One of the best features of Linux is its sheer number of free available applications. But once in a while, certain commercial offerings deliver enough features and an ease-of-use that makes it worthy of consideration. Nero Linux is one of those. Now in its third iteration, Nero Linux remains the definitive optical-burning tool for the OS.
When I first saw the press release in my inbox for Nero Linux 4, I was excited. I’ve been using Nero Linux ever since it first came out four years ago, so I couldn’t wait to see what was new in the latest version. Well, I don’t think anyone is going to claim that Nero Linux 4 ships with a slew of new features, because it absolutely doesn’t. Aside from Nero Linux Express, I can’t see myself personally making use of the other new features, and I have a feeling the situation will be similar for a lot of people.
The truth is, Nero Linux 4 could almost be Nero Linux 3.9, because although Express is a nice feature, I don’t think it’s so monumental that it deserves to bump the application up to the next major version. After all, Express is simply another UI for getting the same thing done… there’s no truly new functionality here.
That all said, I’d really like to see some major additions made to Nero Linux in the future. For as long as the application has existed, I’ve seen people request over and over again for video-related features, such as Nero Recode. I’m with everyone there… it’s something I’d like to see as well. I can understand to a degree why it’s not here, but if people are willing to purchase the product, and I assume they are if Nero found it worthwhile to put out three versions so far, then additional features like that would be worth it.
Then there’s also the feature I’d like to see regarding secure audio CD ripping. That to me shouldn’t be a luxury, as even free ripping applications, such as K3b and RubyRipper, offer it. Or, how about a Linux version of the company’s MediaHome feature? Or Nero Showtime? It’s not as though Linux is incapable of handling these tasks. In fact, I’ve heard many times in the past that it’d be even easier to develop such features under Linux. It of course comes down to the fact that Linux is a much smaller market, but Nero might be surprised… the extra development time required for such functionality might pay off in the long run.
If there’s one thing I can say, it’s that I appreciate Nero for releasing a Linux version of its burning application at all. There’s a countless number of developers out there who ignore Linux, and sometimes even Mac OS X, like the plague, but Nero has been supporting the OS in a great way ever since the original Nero Linux. Big kudos to them.
Before I wrap up, I do have to mention two issues I experienced when using the application, both of which are rather hard to ignore. The first is with the Nero Linux Express application. Sometimes, when clicking to create a new data CD or DVD, the application would crash with a segmentation fault. Other times, it would work fine. I don’t get it. The other issue is with creation of multi-session discs. As far as I can tell, the feature is broken. On two different computers, I’d get an error whenever I’d try to continue a multi-session disc, so bear this in mind if you regularly create those. I’ll be raising both these issues to Nero shortly, although I’d assume they are already aware of them.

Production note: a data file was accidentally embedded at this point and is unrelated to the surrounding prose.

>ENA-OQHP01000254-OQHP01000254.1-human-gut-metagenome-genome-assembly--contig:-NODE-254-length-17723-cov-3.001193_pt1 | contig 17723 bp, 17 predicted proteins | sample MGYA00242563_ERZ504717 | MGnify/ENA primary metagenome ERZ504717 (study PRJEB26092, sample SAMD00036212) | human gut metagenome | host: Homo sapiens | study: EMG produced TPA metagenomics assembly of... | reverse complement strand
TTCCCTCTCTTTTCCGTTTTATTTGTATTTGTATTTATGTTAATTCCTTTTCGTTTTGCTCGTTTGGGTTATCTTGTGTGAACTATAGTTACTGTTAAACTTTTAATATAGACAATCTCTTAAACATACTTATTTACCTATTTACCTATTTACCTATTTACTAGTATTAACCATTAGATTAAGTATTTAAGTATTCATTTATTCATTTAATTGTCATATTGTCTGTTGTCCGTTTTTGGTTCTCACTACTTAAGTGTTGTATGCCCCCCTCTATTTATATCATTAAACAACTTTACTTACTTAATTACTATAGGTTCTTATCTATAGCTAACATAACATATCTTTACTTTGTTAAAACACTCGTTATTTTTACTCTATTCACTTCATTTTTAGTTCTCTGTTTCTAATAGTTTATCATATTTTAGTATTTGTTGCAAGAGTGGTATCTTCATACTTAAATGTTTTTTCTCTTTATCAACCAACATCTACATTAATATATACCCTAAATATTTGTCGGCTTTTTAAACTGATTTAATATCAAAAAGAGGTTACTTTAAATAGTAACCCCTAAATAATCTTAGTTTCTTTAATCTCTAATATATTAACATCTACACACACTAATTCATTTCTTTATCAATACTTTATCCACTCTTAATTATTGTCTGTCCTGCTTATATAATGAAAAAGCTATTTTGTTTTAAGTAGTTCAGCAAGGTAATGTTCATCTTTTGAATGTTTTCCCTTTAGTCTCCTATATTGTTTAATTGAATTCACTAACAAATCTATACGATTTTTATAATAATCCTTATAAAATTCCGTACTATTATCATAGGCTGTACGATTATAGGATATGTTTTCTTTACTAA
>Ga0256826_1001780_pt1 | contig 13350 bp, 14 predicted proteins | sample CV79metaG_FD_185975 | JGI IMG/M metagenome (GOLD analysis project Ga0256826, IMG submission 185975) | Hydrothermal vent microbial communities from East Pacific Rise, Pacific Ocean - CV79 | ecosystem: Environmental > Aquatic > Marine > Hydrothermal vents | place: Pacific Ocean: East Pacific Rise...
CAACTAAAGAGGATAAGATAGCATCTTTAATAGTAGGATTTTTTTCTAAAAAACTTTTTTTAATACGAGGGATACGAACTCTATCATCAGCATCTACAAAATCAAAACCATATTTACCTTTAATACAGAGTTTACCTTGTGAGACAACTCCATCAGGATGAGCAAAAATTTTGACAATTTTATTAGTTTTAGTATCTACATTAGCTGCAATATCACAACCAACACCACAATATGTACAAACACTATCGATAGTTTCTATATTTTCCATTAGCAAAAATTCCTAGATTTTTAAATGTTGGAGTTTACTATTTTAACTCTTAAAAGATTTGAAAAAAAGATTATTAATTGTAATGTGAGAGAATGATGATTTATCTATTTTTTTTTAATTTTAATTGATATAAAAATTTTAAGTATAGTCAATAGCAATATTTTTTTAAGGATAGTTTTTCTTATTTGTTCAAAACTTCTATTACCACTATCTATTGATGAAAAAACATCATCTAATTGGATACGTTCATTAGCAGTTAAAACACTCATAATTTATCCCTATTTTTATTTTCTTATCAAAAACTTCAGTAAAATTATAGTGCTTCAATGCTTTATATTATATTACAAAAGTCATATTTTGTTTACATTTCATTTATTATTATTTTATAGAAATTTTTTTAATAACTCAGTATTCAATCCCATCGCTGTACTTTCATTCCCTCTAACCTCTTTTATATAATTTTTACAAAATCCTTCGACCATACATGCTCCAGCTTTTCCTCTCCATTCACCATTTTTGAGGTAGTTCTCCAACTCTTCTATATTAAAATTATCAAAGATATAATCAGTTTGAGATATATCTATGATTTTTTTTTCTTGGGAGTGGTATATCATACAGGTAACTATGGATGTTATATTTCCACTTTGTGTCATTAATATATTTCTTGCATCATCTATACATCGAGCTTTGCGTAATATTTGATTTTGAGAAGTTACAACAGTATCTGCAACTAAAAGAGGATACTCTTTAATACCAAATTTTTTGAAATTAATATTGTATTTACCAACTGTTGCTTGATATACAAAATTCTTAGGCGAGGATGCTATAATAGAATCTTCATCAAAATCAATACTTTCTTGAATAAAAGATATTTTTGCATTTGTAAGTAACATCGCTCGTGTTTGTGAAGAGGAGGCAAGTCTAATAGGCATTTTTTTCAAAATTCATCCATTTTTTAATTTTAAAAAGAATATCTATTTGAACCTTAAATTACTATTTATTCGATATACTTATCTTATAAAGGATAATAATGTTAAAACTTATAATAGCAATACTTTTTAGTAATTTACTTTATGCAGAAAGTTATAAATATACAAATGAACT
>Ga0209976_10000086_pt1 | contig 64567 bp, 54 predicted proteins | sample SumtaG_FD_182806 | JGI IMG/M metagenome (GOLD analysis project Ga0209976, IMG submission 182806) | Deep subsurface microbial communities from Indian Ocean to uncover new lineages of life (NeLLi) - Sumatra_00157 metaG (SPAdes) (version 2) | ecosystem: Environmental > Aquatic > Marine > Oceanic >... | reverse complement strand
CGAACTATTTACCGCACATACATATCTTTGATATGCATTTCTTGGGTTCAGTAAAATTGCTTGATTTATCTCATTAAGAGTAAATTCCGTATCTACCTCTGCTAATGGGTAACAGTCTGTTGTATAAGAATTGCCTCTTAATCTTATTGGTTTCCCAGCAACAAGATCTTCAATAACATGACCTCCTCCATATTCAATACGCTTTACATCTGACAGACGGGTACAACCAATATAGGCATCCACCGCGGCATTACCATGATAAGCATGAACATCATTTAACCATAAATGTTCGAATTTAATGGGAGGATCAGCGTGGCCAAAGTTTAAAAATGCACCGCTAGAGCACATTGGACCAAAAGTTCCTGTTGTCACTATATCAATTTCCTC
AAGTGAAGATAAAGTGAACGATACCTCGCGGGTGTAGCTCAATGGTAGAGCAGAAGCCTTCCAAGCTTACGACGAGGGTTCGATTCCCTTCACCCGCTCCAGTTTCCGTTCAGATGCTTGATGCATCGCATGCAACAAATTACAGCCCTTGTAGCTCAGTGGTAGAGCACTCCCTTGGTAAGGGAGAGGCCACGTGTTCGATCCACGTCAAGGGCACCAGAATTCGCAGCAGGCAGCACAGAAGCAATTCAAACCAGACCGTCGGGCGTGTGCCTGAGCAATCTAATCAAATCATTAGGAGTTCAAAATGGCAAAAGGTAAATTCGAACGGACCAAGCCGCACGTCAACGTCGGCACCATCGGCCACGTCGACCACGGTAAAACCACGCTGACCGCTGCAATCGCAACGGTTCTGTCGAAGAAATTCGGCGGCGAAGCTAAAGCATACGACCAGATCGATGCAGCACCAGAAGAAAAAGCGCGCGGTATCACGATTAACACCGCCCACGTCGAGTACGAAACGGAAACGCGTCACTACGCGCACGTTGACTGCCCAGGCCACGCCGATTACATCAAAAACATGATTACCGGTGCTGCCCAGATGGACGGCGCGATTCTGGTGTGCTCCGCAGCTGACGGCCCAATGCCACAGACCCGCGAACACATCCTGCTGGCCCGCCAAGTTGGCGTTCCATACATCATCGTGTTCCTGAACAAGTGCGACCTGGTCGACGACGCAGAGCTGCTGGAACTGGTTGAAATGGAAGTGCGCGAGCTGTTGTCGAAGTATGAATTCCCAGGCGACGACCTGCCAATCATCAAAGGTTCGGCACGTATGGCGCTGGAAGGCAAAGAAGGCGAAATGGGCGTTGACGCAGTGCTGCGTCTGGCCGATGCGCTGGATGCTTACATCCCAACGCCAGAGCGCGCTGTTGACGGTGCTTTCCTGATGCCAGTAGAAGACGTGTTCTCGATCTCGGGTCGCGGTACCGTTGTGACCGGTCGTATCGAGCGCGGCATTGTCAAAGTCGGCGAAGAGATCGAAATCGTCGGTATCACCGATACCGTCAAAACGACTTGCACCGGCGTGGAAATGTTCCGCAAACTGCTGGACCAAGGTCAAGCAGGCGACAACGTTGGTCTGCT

So, the end question is this… would I recommend a purchase of Nero Linux? Yes, without question. It costs $20, and that’s well worth it for such a robust burning application as far as I’m concerned. Free alternatives work fine also, but I’ve always found Nero Linux to be more reliable overall, and more of a pleasure to use. Your opinion may vary, and if so, then free options might be better suited for you.
Nero Linux doesn’t offer a slew of features above the competition, but the entire application is designed in such a way that it’s easy to use, for both novices and power users alike, and it’s one application I personally wouldn’t want to go without. If the question is shifted to, “Should I pay $12 to upgrade from Nero Linux 3?”, then it’s harder to answer. If you like the idea of Nero Linux Express, and can take advantage of the other new features (which are few), then sure… $12 isn’t exactly a lot of money. If you’re happy with Nero Linux 3, then 4 isn’t going to wow you to the degree that you’d hope.
Still the best optical-burning application for Linux.
Overall flexibility and number of options is overwhelming (a good thing).
Nero Linux Express is a nice addition… makes burning an even easier task.
Supports Blu-ray reading and burning.
Added support for ISOLINUX bootloaders, AIFF and MusePack audio codecs.
Supports ripping CD/DVD to ISO (not only NRG).
Easy to install (if using a supported distro).
Only $20 ($12 for upgrade).
Issue with multi-session discs (I’d expect that to be fixed in a patch).
Occasional segmentation faults with Nero Linux Express’ data CD or data DVD options.
Considering this is a major version increase, more new major features would have been nice.
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